It was only later that I knew that as I kept on moving towards my right, ogling the knick knacks in the market, the monk beside me was apparently having a hard time keeping his distance from me, and thus, also kept on moving to his right. My friends said it looked rather hilarious.

See, that’s another Thai custom one needs to pay particular attention to, most especially when you are a female. Women are supposed to stay at least three feet away from monks. On buses, the first row right at the door are reserved for them. And so women, do not go rushing to get that empty seat right next to a monk on the bus, on the rot fai fah (sky train) or on the rot tai din (subway train). That’s a major no-no.

It is rather amazing how the Thais have adapted to foreigners’ ways over the years. And another major change that has made the foreigner’s stay here in the Kingdom of Thailand much easier is the now more popular use of the English language in major areas throughout the country. Where before shop attendants would go running away right after you open your mouth and said the word, “How…”, now it’s a different story. But still, it would make your travel, or life here, so much easier if you learned some basic Thai before you make your travel plans.

When it comes to safety, I would say I actually feel so much safer along the streets of Bangkok at 10 in the evening, than I would in any part of Manila.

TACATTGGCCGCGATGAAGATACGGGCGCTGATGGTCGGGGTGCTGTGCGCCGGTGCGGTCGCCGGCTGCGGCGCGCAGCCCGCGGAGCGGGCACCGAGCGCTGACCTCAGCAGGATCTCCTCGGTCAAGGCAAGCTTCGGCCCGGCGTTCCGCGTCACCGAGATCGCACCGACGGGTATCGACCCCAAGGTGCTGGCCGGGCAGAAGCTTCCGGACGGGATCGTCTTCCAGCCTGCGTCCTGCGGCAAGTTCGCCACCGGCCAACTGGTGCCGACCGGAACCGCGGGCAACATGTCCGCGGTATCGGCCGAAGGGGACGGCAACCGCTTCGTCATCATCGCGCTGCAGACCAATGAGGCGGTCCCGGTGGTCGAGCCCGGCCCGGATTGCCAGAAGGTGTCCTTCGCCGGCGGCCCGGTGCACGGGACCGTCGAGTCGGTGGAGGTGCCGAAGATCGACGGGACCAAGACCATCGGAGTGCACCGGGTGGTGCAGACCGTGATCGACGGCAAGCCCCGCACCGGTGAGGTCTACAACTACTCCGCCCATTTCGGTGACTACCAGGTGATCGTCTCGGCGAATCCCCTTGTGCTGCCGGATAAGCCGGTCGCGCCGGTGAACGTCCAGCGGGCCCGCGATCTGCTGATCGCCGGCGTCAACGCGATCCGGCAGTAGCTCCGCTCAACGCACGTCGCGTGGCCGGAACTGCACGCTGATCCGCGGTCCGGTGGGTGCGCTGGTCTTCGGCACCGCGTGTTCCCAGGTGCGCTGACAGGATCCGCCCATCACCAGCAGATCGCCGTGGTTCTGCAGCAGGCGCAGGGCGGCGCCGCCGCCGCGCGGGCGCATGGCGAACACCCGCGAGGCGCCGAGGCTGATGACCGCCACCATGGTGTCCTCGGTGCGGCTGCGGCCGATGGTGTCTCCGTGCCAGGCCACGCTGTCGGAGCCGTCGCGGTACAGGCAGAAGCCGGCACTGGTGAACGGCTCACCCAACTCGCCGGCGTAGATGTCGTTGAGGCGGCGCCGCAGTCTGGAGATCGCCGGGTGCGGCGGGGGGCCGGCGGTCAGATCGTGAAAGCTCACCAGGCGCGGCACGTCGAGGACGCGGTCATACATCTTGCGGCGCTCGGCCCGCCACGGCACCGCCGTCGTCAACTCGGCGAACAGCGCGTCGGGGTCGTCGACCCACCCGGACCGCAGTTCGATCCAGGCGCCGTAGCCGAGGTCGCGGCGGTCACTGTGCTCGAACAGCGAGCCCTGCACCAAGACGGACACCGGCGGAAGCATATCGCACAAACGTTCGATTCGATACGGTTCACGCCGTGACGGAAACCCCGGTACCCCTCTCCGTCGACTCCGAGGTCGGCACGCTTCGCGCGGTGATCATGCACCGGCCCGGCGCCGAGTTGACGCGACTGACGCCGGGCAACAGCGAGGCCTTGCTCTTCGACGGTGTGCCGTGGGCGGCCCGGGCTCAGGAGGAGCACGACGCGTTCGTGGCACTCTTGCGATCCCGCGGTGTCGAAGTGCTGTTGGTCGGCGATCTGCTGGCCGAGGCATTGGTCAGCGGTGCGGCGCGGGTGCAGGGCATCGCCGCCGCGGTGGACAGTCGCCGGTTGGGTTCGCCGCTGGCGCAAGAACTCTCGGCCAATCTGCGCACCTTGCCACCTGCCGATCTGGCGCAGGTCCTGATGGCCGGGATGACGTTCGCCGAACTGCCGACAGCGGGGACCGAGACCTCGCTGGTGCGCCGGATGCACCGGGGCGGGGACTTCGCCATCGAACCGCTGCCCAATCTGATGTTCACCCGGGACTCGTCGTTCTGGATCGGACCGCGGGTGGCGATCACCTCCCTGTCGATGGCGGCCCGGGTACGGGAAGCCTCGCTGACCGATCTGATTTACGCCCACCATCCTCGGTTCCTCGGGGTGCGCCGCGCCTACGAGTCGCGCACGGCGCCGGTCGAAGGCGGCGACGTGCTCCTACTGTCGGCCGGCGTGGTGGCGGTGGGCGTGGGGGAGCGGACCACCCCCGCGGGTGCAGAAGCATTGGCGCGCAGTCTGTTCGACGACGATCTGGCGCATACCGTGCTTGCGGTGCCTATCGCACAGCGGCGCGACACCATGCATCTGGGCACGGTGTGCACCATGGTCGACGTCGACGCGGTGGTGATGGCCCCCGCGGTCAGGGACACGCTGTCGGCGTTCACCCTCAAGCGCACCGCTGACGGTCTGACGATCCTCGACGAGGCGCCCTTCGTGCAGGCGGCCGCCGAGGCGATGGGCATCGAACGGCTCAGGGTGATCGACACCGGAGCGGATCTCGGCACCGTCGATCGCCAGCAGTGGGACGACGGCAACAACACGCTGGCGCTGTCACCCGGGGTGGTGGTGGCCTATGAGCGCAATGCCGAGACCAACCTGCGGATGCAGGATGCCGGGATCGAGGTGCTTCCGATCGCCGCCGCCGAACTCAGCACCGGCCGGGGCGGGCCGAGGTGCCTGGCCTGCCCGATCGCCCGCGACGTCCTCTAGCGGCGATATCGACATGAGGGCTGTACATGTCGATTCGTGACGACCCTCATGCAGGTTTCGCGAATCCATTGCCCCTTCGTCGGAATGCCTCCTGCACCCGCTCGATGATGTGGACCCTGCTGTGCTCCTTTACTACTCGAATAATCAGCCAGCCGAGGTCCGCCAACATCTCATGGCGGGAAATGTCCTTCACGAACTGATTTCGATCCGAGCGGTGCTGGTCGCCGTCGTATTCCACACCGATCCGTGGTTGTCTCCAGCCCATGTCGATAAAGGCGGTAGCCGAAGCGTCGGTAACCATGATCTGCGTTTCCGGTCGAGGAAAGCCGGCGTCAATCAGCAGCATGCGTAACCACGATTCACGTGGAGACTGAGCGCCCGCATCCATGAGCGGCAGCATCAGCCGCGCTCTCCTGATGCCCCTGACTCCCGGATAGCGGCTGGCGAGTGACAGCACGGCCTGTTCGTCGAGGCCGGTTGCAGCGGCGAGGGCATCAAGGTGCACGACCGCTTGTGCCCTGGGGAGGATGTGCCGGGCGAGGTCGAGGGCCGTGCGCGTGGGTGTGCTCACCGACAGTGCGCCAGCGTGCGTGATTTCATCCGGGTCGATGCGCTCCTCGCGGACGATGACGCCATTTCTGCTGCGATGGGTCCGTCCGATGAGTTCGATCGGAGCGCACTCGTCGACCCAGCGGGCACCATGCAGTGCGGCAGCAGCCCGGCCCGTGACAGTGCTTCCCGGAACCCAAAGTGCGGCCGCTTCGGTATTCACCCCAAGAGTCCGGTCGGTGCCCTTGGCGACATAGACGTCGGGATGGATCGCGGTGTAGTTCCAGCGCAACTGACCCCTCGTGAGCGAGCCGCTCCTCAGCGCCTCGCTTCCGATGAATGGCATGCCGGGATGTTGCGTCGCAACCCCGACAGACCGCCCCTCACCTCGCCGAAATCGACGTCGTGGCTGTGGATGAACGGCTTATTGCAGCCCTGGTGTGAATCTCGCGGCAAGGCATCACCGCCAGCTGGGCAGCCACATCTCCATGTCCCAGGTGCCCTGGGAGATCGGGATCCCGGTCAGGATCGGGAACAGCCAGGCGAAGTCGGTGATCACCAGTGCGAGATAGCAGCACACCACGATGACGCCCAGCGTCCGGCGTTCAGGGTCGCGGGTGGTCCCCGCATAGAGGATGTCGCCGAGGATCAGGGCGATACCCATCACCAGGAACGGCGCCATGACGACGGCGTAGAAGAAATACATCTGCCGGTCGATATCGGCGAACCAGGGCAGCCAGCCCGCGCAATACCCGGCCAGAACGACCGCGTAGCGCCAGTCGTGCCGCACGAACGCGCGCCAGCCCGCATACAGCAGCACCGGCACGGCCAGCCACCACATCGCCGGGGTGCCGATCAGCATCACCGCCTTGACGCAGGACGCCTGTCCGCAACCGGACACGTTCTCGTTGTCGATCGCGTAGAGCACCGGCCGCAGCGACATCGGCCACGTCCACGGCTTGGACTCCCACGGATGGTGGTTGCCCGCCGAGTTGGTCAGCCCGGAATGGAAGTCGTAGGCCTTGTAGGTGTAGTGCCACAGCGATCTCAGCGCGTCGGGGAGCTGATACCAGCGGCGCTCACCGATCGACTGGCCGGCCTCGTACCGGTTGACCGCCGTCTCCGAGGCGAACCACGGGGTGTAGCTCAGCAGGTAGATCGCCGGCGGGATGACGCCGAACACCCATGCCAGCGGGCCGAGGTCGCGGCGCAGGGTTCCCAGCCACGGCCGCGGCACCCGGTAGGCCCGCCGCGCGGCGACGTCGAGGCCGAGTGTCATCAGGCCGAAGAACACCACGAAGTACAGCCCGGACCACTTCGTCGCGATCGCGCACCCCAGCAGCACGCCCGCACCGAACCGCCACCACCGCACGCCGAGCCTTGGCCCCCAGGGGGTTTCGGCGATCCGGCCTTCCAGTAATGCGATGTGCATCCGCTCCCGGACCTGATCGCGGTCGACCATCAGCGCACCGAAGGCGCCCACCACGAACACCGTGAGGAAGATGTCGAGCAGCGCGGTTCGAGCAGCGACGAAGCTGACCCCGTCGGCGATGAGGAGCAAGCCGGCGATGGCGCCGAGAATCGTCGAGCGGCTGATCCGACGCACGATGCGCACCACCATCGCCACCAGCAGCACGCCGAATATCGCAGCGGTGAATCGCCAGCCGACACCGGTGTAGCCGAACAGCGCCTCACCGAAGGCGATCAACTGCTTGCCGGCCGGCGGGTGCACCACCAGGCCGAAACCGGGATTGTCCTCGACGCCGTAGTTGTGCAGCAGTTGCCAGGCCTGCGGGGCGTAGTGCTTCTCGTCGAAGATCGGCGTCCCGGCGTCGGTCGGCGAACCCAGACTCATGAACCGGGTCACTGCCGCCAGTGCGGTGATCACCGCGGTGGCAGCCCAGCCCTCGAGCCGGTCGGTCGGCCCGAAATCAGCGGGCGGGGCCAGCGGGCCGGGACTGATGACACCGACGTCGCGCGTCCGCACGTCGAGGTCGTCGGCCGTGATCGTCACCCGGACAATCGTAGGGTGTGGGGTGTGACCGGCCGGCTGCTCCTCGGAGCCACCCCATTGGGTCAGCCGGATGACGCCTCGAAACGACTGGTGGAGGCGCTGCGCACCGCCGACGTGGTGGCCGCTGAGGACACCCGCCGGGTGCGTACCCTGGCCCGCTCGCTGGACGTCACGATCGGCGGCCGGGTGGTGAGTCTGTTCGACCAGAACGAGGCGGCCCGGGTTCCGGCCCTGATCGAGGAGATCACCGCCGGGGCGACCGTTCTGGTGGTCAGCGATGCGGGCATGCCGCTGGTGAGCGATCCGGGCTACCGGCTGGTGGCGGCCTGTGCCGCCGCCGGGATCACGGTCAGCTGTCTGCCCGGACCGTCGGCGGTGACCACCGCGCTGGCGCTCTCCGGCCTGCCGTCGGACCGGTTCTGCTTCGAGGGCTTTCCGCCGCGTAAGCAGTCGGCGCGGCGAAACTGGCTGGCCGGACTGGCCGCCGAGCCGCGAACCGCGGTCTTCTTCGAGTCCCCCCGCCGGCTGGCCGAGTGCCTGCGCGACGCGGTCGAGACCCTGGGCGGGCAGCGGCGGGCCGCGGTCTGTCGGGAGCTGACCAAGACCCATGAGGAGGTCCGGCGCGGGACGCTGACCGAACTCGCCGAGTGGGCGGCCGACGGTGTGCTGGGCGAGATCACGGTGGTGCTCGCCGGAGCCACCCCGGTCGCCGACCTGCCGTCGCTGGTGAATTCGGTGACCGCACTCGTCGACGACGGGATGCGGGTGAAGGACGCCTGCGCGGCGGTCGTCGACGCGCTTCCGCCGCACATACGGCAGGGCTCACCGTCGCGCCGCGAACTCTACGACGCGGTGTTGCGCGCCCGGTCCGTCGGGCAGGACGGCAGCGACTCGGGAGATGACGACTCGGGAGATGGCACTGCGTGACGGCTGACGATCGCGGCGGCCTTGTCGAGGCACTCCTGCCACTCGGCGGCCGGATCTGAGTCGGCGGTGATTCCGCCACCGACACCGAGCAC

But of course, that’s probably because I’ve never lived in Manila. But generally speaking, as long as you stayed in the tourist areas in Bangkok, it would be quite easy to find or call the tourist police, if there is such a need.

But one thing everyone who plans to come here should be well aware of is the visa requirement that the Thai government has just recently amended, with particular emphasis on those who come to Thailand to travel at extended periods of time. Where before it is quite all right for foreigners to go out to the borders of Thailand every 30 days to have their passports stamped, that is no longer that simple nowadays. So to avoid inconveniences on your travel plans, it would be wise to pay a visit to our visa section to be informed, and thus, save yourself some hassles.

So for those of you out there who have plans to work and/or travel the Land of Smiles, we hope Siam Pinoy has been and will be a help to you. And in case you require travel agents or accommodation information, click here . It will take you to information on several travel agents and/or hotels in Thailand. Some of them do have branches or offices in the Philippines to help you out with your travel needs. And of course, who else could be of better help to you, than some kababayans, who know the ins and out of the very place you fancy to see or visit soon.

Have a safe and enjoyable stay in Thailand!

Update: You can now read more Filipinos in Thailand info here http://www.filipinosinthailand.com